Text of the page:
Tuesday, October 24, 2006

Laughing Out Loud

A couple weeks ago, I had family visiting and we rented a comedy from the video store. RV. It stares one of the premiere comedians working in film today (Robin Williams) and was billed three times on the cover as being "hilarious." Yet, we watched it in silence. No laughter, no chuckles, not even a giggle. Then we followed it by watching a few episodes of News Radio on DVD and laughed continuously throughout.

This experience just reminded me again of how the quality of television today is often exceeding that of film and comedies are a prime example. It is a very rare movie comedy that is able to achieve the levels of humor and consistent laughter generated by television. I don't know why it is that the relationship of Sam and Diane on Cheers is both more poignant and hilarious than just about any of the generic romantic comedies Hollywood offers up. Two hours of Friends and Seinfeld will make your sides ache far more than sitting in a multiplex watching the latest Adam Sandler movie (and I like Adam Sandler). Even when I watch a relatively bad sitcom (like According to Jim), it is usually guaranteed that I will laugh out loud at least once or twice. Compare that to the countless movie comedies I've seen where I sit bored for two hours.

I haven't figured out the reasons for this, yet, but for whatever reason, comedy writers and actors working in television are putting their movie counterparts to shame.


At 4:16 PM, Blogger KMiV said...

Greg, I agree with you on that one. We rented RV and felt it was just another play on the Chevy Chase Vacation movies.

We still get bigger family laughs out of the television shows we watch.

At 4:33 PM, Blogger Jim said...

Good point. Though I think I may have laughed out loud once during RV.

Heck, even the non-comedies on TV produce far more laughs than the ones you see at the theater (past example: Buffy; current example: House).

At 1:59 PM, Blogger Sermoniac said...

I worked at a hospital and I was seated in a patient's room to observe him. He was watching The 70's Show and I could only hear the dialogue - no pictures. I must have sounded like a goon trying to refrain from laughing out loud. Instead I spent 20 minutes making those choked squeeks and reverse nasal snorts that can only be made by someone who is trying not to laugh.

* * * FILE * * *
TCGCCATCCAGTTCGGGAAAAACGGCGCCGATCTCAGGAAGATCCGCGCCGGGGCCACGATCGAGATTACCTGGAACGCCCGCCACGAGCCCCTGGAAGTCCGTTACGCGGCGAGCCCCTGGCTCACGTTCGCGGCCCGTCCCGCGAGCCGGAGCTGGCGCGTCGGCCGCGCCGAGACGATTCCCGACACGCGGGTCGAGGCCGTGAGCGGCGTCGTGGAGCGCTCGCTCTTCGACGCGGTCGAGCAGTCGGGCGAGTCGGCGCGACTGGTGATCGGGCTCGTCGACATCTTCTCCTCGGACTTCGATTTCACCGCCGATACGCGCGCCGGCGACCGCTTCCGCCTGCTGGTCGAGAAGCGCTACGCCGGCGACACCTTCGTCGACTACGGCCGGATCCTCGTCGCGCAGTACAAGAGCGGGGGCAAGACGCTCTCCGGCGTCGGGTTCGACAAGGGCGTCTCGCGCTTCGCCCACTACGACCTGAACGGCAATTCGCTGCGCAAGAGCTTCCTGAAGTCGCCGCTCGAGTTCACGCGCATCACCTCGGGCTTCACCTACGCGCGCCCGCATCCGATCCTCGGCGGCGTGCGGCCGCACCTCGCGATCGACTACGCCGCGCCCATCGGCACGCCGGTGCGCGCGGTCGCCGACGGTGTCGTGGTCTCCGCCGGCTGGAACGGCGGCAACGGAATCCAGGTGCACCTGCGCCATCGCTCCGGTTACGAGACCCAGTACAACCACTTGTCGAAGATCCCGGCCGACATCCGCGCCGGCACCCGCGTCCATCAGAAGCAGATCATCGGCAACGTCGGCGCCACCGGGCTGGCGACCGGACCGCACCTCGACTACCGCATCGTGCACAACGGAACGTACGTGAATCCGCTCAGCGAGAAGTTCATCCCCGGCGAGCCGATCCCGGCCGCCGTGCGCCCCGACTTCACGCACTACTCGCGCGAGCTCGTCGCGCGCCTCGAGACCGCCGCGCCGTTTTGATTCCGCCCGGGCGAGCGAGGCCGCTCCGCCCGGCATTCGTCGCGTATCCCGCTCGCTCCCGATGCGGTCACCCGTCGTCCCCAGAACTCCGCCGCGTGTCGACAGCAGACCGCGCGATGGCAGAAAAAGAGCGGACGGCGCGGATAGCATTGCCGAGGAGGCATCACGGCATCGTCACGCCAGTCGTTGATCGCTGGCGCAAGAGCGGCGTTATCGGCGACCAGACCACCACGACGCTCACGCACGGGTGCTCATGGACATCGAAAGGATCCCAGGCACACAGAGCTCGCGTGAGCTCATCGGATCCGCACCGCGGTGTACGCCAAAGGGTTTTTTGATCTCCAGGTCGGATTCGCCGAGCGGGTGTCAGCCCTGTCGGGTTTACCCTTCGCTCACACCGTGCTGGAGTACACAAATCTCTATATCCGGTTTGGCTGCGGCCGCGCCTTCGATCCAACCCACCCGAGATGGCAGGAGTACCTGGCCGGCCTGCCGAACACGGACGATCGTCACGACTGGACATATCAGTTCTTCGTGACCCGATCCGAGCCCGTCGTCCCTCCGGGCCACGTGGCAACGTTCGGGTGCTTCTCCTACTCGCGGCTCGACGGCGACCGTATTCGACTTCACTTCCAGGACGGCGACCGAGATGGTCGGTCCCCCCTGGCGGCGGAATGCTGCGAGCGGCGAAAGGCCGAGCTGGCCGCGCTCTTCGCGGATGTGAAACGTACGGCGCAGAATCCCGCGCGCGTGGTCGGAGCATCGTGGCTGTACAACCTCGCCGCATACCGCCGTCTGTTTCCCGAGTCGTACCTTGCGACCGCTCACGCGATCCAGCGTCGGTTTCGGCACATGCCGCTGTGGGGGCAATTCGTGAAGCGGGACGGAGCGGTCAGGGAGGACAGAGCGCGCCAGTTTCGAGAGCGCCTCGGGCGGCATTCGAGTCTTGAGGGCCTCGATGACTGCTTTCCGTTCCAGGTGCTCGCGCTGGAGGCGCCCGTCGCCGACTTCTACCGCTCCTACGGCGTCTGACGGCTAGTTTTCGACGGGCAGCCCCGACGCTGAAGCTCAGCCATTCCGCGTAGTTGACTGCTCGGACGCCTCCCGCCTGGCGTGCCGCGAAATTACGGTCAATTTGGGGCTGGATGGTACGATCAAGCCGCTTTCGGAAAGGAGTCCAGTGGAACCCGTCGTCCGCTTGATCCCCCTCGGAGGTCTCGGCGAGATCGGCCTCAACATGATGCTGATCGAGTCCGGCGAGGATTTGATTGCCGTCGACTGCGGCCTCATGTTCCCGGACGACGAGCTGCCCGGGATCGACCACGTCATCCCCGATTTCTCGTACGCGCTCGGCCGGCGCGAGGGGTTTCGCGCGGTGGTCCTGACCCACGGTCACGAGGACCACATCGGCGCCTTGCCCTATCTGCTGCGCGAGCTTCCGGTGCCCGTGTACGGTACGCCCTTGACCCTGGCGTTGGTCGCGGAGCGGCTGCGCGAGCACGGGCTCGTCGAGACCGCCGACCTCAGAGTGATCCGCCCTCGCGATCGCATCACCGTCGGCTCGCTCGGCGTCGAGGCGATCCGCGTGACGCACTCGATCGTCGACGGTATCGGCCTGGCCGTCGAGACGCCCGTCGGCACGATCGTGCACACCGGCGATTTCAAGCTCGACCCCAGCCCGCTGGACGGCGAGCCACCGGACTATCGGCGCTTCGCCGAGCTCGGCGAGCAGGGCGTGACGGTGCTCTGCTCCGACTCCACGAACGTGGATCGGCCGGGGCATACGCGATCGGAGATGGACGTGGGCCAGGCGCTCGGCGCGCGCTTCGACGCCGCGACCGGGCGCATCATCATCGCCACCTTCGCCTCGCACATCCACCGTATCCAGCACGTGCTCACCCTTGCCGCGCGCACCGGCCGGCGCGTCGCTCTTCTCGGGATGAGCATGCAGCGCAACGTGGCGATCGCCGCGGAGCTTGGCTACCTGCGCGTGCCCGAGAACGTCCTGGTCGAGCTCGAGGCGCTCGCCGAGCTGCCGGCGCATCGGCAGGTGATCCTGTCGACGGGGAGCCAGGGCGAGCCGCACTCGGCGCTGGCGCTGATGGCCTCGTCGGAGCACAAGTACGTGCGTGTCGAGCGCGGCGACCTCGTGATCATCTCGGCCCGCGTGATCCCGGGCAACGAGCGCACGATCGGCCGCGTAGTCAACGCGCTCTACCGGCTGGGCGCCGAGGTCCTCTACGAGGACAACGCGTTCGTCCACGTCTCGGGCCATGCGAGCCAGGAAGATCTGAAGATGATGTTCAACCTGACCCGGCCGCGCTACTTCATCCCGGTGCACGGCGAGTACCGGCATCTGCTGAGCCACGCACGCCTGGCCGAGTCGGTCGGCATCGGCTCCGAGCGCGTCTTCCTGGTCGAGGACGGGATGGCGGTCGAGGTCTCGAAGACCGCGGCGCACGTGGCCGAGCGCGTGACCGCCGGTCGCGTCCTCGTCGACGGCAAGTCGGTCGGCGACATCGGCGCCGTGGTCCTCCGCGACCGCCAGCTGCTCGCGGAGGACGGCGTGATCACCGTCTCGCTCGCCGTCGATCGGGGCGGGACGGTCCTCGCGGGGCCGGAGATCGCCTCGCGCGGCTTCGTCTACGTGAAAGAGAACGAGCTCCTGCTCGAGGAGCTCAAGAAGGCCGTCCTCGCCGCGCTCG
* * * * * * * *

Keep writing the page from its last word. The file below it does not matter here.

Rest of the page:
I just watched CSI's "Double-Cross" (http://www.cbs.com) and Justice's "Crucified" (http://www.fox.com/justice) this past week and noticed the theme of the crucifiction of Christ. Is this a coincidence or do the producers compete with each other in a certain theme? Just thought I would ask the guru.


At 2:56 PM, Blogger Greg said...

There seems to be a fairly common occurrence of television shows or movie studios producing shows on similar themes (like two movies about Tombstone coming out the same year) or the fact that the new movie about Truman Capote was filmed at the same time as last year's film. I'm not sure why that is the case. In some cases, it may be coincidence; in others, direct copying.

At 4:41 PM, Blogger nhe said...

You know, you all can save yourselves a lot of trouble by going to a website like rottentomatoes.com to get an accurate score on a film from over 100 reviewers (all from national papers and magazines) before you rent it/see it!!!

You sure would have saved yourself the trouble on "RV". I don't agree with any critic all of the time, but when 130 critics weigh in on a film and only 12% of them give the film a "B-" or better, you have a pretty strong case for not wasting your hard earned money.

I would never rent or pay to see a film that I didn't check out first at a site like this - there's just way too much good info out there - people have done the work for us to save us the misery.....kind of a soapbox issue for me.


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